I have this life-long friend. She’s been in my closest circle of cherished ones from way back when.
We played Barbies and a myriad of other pretend games together as children; lounged by her folks’ swimming pool and dreamed of our weddings as teenagers; were actually in each other’s weddings as young adults, and laughed and cried together as we have matured into older adults.
If I could give her the best gift ever this Christmas, I would give her a do-over of this stressful year she’s experienced all wrapped up in gold, glittering paper and tied with an enormous red fluffy bow. Because as crazy as my year has been, hers has been a doozy.
Not only has she endured surgery, chemo, and radiation in her battle against that dreaded disease – cancer – this year, she also lost her father just a few weeks ago. Her husband is still recovering himself from some orthopedic surgery. Her grown children live hours away from her. And now, she’s hospitalized in excruciating pain from a complication that she never saw coming.
Sometimes this life on earth is just… Too. Much. And I cry for my friend because I do understand. Often we face the proverbial straw that breaks that camel’s back, the one that breaks our will, breaks our hearts, breaks just about everything in us. And we truly have to fight the hardest battle ever just to overcome our brokenness.
And on top of everything else, it’s Christmas. Ho. Ho. Ho. The most wonderful time of the year. Joy to the world.
Christmas, when there is so much to do in preparation. Cards to send. Gift shopping and wrapping to be done. Decorating. Baking. The list goes on….and on….and on.
And accomplishing those things are just a few of the holiday preparations that my friend truly enjoys. Christmas makes her happy. But not this year.
This year, she lies in a hospital, a good hour and a half away from her home, in pain and fretting over all the things she hasn’t been able to do. And yes, by her own words, having herself “a pity party.”
As her lifelong friend, I wish I could make it all better for her. I wish I could wave a magic wand and make her pain disappear but even the doctors can’t do that – they’ve cautioned her that recovery will take time.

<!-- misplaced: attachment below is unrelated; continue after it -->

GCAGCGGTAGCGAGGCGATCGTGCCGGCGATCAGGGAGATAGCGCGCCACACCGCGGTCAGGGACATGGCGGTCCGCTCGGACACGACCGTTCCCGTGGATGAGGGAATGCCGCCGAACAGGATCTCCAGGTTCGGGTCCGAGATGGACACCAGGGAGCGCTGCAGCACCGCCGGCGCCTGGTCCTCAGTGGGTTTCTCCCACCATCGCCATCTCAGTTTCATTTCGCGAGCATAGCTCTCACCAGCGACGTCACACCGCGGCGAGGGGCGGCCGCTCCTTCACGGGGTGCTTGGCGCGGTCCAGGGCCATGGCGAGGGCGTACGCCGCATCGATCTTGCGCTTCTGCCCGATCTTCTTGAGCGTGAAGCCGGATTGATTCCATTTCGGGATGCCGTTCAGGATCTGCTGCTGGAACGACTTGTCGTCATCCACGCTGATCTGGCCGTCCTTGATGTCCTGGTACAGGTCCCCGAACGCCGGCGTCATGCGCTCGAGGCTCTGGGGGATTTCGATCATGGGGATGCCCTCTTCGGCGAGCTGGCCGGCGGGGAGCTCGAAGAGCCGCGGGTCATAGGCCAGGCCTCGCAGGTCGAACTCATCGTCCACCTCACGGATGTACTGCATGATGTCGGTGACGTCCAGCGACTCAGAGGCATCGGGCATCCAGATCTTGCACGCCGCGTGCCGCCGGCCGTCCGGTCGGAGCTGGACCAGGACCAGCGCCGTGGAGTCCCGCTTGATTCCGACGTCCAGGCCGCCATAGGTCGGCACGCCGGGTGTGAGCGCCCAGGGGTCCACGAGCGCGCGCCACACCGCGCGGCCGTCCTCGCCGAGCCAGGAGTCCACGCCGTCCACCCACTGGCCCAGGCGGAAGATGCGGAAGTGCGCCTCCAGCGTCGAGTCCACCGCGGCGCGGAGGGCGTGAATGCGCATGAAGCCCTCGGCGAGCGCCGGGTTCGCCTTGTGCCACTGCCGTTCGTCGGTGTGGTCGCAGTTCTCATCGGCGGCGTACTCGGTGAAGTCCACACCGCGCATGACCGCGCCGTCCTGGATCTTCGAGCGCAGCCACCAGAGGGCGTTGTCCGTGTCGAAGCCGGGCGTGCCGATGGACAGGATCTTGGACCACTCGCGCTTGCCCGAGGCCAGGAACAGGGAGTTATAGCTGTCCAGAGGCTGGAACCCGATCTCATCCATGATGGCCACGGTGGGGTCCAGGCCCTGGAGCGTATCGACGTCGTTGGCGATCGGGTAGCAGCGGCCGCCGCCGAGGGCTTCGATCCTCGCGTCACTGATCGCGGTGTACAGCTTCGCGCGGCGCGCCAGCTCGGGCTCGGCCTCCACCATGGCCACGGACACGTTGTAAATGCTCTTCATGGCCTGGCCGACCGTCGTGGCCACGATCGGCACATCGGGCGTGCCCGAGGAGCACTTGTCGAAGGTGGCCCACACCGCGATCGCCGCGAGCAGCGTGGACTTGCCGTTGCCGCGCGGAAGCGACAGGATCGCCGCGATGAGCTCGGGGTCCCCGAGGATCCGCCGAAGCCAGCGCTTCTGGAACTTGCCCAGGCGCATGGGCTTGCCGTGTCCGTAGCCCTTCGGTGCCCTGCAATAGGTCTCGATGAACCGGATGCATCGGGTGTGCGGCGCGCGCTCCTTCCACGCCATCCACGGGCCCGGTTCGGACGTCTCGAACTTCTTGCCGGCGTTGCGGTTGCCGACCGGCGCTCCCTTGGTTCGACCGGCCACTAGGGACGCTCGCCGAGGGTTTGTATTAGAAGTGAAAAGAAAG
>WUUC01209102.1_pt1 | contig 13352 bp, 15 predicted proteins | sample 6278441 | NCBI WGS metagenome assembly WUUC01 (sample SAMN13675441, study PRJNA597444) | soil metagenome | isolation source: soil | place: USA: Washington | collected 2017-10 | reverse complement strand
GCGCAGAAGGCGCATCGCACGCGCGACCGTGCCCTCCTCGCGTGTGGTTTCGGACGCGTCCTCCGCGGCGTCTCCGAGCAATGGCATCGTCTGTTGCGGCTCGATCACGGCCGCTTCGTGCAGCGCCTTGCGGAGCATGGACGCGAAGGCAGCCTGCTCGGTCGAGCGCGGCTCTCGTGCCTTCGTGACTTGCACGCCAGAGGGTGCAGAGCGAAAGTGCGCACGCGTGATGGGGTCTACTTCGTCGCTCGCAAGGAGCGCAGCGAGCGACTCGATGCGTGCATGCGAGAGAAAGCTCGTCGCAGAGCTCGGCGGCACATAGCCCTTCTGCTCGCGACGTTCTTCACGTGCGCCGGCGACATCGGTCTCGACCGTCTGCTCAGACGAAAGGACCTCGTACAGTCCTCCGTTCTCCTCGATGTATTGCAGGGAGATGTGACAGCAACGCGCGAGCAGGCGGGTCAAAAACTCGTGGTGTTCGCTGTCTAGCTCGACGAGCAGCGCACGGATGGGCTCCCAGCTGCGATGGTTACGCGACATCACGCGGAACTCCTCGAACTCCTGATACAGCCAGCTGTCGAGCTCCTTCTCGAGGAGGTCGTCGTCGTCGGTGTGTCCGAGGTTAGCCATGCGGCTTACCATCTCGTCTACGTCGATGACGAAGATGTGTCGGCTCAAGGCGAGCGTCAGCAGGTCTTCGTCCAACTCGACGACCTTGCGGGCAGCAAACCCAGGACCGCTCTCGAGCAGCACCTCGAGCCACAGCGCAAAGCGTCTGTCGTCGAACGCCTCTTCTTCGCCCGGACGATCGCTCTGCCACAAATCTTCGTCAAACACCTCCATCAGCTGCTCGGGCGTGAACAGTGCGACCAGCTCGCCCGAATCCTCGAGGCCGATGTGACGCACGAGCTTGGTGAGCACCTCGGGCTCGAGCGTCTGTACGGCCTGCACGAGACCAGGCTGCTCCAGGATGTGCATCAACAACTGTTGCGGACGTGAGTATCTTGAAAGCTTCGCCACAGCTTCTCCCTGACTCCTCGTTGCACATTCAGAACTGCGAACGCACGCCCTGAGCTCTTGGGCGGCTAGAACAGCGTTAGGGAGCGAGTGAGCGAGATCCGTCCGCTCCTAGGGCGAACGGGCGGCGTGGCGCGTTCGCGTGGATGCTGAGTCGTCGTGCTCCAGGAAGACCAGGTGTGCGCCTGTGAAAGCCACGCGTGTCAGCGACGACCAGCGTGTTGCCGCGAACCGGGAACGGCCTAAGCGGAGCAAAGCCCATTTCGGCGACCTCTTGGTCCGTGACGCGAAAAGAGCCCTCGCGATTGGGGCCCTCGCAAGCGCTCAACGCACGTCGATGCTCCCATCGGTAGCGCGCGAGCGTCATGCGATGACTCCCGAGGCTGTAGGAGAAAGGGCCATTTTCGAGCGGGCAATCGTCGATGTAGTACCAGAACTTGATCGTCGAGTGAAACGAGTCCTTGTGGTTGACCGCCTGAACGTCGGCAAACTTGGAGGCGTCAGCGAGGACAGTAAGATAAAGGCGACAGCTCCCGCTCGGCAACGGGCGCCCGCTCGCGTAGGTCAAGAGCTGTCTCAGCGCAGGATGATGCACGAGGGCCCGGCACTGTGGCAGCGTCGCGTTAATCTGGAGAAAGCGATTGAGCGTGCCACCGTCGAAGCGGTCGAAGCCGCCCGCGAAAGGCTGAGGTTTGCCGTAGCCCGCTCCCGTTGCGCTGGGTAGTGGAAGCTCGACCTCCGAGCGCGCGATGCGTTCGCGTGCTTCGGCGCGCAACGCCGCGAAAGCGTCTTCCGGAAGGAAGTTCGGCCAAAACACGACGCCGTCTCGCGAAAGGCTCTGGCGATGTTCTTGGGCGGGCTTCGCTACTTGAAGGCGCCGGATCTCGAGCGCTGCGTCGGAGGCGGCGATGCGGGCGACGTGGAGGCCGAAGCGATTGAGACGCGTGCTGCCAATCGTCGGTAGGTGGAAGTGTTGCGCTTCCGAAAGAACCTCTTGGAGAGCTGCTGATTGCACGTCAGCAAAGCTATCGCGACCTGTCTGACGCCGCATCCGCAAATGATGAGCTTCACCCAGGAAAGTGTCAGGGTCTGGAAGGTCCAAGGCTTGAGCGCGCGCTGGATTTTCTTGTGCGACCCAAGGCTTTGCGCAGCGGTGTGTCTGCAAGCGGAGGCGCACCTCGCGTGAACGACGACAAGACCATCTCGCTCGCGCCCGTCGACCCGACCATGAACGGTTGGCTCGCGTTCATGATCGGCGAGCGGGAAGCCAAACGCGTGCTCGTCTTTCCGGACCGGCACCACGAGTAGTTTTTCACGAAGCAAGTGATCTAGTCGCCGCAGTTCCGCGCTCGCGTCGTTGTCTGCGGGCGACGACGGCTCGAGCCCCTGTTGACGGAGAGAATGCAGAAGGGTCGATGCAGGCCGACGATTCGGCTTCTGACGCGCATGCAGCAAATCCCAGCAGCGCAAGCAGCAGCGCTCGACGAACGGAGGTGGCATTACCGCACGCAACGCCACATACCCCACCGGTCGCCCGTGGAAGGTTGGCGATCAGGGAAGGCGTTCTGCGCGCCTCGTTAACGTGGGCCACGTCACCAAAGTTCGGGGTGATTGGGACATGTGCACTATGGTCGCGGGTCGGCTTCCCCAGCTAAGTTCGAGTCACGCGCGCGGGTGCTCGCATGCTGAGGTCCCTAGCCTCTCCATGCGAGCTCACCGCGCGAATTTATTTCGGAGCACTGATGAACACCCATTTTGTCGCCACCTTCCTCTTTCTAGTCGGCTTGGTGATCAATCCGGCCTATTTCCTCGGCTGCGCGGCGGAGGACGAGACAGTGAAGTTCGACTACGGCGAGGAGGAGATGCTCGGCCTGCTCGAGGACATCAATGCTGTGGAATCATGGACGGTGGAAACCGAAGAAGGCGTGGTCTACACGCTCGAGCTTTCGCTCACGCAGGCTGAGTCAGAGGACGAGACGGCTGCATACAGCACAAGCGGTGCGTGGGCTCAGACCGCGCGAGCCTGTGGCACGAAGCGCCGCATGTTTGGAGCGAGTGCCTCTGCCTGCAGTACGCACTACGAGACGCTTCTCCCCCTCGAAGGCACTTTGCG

I wish I could sprinkle magic fairy dust over her home, quite a distance from mine, and all her decorating and holiday preparations would be complete.
I wish I could say some magic words that would conjure up a Christmas elf to buy and wrap all the gifts she wants to give her family.
But I cannot. I am only human. I have no magic powers or instruments. I can’t even visit her in the hospital because the flu has infiltrated my home and I don’t want to be the bearer of bad viruses and compromise her already delicate immune system, so I must visit with her via cell phone.
So I do the only thing I can do. I listen. I let her vent her frustrations, her sadness, her disappointment, and yes, even her anger at this latest attack on her health. I tell her through my own tears that I’m sorry, that I hate that she has to go through this time.
I tell her not to fret, not to worry about what doesn’t get accomplished in time for Christmas. I encourage her to just concentrate on getting well and being able to go home soon.
But I don’t tell her the words she doesn’t want to hear, even though they are right there on the tip of my tongue.
“Don’t tell me things will get better,” she says. “I don’t want to hear that.”
So I close my mouth and swallow down those words, those words of platitude that we so often use, when honestly, we don’t really know what else to say.
And then I do the only other thing that comes to my mind, to my heart, to my soul. I ask her if I can pray with her right here, right now on this wireless device that connects us audibly even though our hearts are and always will be connected by friendship and love.
And she says yes.
And I hope and I pray that for just those few moments of prayer, Christmas – the one without all the preparation and fuss – flourished in her heart as it did mine.
“Christmas, my child, is love in action. Every time we love, every time we give, it’s Christmas.” ~ Dale Evans